Combating Credit Fraud
29 October 2015
Using credit and debit card accounts has made spending incredibly convenient, especially in today’s mobile world. With a little piece of plastic, it has become easier than ever for us to access our money from anywhere in the world. However, just as consumers appreciate their ability to fit more spending power in their wallets, thieves relish in the fact that a stolen wallet could grant them access to far more than the physical tender inside.
Credit fraud occurs when a thief obtains account information for a debit or credit card and uses it to make purchases and rack up debt in someone else’s name. While in many cases this is the result of physical theft of a credit or debit card, these are many new ways identity thieves can get their hands on credit card information without the physical card itself. With just a card number and expiry date, fraudsters can make purchases online before the card owner even realizes he or she has been victimized.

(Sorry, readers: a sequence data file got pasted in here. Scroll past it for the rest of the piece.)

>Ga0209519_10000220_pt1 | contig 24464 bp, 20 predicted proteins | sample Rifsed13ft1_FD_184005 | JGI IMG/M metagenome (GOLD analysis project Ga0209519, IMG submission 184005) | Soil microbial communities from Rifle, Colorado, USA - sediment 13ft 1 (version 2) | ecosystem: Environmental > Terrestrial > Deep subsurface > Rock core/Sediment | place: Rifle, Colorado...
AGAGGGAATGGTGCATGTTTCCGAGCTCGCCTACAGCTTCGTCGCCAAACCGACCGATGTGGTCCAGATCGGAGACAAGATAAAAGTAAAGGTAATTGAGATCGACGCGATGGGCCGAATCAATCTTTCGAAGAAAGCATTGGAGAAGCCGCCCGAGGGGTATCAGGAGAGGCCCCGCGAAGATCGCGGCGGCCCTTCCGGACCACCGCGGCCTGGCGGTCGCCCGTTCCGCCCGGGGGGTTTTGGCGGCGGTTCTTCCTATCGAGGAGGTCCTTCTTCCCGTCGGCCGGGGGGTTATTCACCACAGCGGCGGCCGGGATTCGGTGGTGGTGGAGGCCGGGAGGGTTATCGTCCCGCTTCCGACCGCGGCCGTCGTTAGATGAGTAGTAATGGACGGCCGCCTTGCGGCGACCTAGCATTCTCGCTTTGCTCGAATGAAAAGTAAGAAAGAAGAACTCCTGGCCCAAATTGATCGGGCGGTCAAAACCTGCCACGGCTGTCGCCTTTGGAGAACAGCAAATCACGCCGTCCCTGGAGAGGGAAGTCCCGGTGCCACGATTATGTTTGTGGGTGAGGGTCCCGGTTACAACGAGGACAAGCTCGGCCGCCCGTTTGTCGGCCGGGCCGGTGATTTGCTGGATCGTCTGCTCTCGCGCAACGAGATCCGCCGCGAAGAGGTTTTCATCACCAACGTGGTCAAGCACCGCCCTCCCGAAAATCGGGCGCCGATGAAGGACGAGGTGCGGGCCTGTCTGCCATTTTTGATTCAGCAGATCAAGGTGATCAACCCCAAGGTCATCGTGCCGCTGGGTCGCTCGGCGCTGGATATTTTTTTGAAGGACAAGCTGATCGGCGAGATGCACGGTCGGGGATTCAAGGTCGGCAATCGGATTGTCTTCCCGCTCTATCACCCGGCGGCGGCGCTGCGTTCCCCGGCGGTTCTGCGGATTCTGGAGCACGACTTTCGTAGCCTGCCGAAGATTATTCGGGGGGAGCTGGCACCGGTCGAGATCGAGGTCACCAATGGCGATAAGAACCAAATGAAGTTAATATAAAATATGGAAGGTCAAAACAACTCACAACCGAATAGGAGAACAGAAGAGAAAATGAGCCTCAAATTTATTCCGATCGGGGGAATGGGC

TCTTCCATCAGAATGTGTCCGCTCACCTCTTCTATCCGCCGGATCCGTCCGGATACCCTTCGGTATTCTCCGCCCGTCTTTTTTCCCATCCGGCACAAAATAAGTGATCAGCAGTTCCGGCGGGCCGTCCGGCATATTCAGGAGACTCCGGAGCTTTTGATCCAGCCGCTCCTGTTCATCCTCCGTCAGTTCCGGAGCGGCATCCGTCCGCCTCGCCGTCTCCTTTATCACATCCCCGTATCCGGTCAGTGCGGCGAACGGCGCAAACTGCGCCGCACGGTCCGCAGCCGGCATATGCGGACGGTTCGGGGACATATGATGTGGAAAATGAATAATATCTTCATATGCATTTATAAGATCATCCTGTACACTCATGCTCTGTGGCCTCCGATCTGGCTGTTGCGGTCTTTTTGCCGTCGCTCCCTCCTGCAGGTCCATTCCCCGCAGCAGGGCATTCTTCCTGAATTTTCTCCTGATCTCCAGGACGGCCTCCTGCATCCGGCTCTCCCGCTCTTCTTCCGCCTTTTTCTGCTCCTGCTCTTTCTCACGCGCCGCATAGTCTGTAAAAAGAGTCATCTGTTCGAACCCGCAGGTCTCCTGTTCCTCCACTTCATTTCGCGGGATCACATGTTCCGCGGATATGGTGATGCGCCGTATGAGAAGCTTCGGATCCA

To protect against identity thieves from obtaining your financial information, be sure to shred documents that contain sensitive line items, such as credit card statements, bills or pay stubs, before throwing them in the garbage. If you shop online, only entrust your payment information to secure websites. If your credit or debit card is stolen, it’s important to act quickly. Call your bank or card companies immediately to cancel the cards and report any fraudulent purchases.
Because we use our credit and debit card information to pay for services with so many different websites and apps in addition to using the cards in our wallets, it could take you months to realize your account has been compromised. Therefore, it is imperative that you comb through your credit and debit card statements every month as well as your bank statements for any fraudulent charges that could alert you to credit fraud. You can also look through your credit files for any new lines of credit that you did not sign up for to detect fraud—either request one of your two yearly free credit reports from the credit bureaus or sign up for a credit monitoring service that will alert you when new activity is detected and allow you to see your credit report on a monthly basis.